If you can describe a problem they have early, then you’ll stop ‘em dead in their tracks. You don’t need to overload readers with more information than necessary yet. You simply need to connect with their problems.
But there’s a catch: you really have to hit the nail on the head.
You can’t make assumptions about what you think your target audience is struggling with. You have to know it with absolute certainty.
You need to be able to describe their problem even better than they can.
This is why one of the first steps in product development is to actually speak with your target audience and understand what it is that they are struggling with. How do they describe their problems? What words do they use? The more research you can do on this, the better.
‘Problem’ in action:
At the top of this post, I described the problem of writing content that people won’t even bother to read. Especially when it’s marketing content that you need people to read because it leads directly to sales.
I know that problem inside and out. It’s what has driven me to become a better writer over the years.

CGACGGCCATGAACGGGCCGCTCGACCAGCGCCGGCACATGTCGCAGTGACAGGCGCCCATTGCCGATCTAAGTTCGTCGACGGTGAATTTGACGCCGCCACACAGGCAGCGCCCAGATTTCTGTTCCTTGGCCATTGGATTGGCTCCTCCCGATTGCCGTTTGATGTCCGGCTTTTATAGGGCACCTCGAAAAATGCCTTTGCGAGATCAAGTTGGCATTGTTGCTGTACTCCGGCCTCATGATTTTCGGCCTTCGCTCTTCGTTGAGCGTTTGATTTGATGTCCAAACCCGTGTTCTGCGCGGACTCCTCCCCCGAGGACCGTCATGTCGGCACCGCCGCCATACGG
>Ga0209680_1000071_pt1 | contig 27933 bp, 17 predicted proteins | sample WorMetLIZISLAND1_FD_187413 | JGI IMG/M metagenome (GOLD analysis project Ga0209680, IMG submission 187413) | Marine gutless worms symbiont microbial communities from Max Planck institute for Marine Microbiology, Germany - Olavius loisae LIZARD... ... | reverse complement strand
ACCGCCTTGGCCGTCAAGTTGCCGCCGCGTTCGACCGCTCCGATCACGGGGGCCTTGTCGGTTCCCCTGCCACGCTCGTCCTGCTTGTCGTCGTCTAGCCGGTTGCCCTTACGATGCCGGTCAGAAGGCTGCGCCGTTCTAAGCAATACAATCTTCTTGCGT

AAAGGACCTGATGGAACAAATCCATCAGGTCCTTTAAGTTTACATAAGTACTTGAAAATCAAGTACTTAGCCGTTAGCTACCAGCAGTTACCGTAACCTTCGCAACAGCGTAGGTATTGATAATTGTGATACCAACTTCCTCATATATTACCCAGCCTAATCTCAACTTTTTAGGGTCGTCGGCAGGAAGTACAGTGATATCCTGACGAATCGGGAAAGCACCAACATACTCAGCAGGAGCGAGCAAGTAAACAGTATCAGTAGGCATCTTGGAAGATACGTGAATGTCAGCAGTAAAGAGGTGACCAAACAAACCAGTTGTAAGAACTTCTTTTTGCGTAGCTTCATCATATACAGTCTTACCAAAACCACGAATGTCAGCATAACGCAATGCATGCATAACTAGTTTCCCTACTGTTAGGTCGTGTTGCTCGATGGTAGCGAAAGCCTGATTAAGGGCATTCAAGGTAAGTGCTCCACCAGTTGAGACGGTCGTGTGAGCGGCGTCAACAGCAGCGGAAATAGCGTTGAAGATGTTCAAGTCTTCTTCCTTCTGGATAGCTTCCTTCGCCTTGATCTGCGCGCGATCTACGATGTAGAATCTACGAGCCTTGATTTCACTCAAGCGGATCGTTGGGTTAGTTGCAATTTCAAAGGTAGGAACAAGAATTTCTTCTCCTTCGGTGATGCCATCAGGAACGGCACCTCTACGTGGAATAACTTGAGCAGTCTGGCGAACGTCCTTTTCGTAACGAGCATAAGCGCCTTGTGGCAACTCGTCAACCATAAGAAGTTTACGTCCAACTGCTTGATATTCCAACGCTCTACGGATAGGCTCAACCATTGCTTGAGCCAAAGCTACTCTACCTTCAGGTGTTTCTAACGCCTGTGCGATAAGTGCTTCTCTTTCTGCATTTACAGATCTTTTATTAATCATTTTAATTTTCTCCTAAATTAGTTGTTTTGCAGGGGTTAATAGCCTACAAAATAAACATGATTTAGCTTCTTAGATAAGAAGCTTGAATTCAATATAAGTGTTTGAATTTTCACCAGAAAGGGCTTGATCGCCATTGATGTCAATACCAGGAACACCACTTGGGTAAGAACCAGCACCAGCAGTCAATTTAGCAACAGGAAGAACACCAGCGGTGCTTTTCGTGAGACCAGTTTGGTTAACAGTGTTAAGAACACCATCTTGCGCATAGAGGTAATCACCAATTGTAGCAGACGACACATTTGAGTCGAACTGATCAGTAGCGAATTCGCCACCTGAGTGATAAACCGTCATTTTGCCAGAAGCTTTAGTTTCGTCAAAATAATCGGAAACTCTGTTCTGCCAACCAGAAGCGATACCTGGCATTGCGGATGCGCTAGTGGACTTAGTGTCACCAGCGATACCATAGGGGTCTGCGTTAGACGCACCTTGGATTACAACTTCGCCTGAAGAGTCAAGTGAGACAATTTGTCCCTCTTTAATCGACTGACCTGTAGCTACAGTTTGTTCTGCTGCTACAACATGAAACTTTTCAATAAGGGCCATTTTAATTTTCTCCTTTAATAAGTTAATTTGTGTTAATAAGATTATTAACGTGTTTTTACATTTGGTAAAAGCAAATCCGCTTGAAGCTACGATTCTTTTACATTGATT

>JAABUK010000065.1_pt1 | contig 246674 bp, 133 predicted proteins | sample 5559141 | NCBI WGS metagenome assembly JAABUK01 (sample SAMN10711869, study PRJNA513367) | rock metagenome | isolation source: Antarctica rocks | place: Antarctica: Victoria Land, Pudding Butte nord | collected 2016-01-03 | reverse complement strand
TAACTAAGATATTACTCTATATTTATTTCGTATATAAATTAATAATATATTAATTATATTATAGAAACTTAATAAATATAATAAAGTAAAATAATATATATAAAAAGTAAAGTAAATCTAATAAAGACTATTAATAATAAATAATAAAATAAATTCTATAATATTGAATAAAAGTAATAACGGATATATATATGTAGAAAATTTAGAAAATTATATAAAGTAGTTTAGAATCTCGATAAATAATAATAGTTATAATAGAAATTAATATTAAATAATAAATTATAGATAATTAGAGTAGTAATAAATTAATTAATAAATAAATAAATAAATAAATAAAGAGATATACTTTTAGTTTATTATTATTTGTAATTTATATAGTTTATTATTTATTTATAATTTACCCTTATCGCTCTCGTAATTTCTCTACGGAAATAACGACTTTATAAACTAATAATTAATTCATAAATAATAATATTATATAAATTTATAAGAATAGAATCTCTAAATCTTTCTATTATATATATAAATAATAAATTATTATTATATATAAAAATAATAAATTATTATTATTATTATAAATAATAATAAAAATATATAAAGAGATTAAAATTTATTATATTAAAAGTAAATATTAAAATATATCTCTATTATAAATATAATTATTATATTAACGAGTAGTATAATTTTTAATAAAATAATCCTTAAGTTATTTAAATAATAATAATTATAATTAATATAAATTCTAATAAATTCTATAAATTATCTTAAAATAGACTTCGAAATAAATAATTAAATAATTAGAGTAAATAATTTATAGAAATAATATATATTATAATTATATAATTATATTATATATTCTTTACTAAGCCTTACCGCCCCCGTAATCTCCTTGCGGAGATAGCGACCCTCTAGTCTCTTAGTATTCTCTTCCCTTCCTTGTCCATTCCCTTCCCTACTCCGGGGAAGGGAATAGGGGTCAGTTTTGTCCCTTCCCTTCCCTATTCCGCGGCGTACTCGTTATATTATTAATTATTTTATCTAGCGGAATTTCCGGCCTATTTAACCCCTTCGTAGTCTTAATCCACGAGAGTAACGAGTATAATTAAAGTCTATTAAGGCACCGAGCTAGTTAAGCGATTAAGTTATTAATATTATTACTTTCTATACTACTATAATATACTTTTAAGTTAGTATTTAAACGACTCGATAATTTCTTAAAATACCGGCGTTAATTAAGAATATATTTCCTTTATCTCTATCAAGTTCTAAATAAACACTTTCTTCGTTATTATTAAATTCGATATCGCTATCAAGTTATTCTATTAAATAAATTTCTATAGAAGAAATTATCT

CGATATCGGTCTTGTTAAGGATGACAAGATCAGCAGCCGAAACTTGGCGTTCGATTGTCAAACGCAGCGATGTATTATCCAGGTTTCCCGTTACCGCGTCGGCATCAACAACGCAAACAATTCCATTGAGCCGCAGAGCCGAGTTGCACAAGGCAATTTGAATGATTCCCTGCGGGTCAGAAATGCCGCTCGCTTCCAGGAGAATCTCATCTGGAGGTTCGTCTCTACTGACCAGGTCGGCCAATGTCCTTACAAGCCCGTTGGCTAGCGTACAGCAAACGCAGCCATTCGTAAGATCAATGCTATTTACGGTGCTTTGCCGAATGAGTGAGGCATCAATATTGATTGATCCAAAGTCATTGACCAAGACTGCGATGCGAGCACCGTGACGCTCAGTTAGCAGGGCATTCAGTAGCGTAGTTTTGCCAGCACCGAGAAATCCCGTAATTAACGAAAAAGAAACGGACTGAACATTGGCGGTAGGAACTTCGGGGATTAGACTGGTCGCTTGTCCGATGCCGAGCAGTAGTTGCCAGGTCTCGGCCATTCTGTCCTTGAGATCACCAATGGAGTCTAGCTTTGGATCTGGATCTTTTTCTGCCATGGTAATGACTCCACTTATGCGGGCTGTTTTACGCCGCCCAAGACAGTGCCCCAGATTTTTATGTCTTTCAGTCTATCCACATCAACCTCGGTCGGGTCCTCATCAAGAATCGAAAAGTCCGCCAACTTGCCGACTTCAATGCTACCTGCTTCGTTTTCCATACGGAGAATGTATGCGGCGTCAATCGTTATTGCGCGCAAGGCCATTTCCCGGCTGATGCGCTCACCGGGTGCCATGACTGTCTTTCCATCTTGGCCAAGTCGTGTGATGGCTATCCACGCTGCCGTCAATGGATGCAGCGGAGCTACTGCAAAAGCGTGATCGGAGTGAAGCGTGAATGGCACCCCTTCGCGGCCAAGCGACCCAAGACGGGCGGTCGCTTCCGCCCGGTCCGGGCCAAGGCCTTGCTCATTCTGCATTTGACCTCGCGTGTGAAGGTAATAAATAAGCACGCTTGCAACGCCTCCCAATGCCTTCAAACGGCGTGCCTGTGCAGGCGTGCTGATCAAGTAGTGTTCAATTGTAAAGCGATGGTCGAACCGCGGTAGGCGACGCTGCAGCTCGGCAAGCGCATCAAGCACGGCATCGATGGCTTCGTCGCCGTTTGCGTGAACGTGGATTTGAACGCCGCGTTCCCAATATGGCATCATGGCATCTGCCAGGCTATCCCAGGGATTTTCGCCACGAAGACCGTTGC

And I gave you stats and numbers to prove that I know it. Facebook relevance scores, click through rates, and time-on-page metrics. I’ve measured that stuff, and if you have too… then I’m immediately speaking to you in your language.
If you weren’t hooked, it’s either because I’ve missed the mark or because that’s not a problem you’ve been facing. In which case, you wouldn’t be my target audience.
But if you haven’t started to sell a product yet, trust me — this soon will become a problem you’ll face.
Why the ‘Problem’ works:
If you can describe someone’s problems better than they can, then you will have them hooked. It implies that there is a reason why you are talking about their problem. Readers will even begin to think that you must have the solution, considering you are so well versed in understanding it.
It’s almost impossible for a reader to click away if you’ve so perfectly captured what it is that they are stuck on.
The human brain has become so adept at solving problems that when it spies one it can’t yet solve, it gets stuck and we struggle to leave without resolving that tension.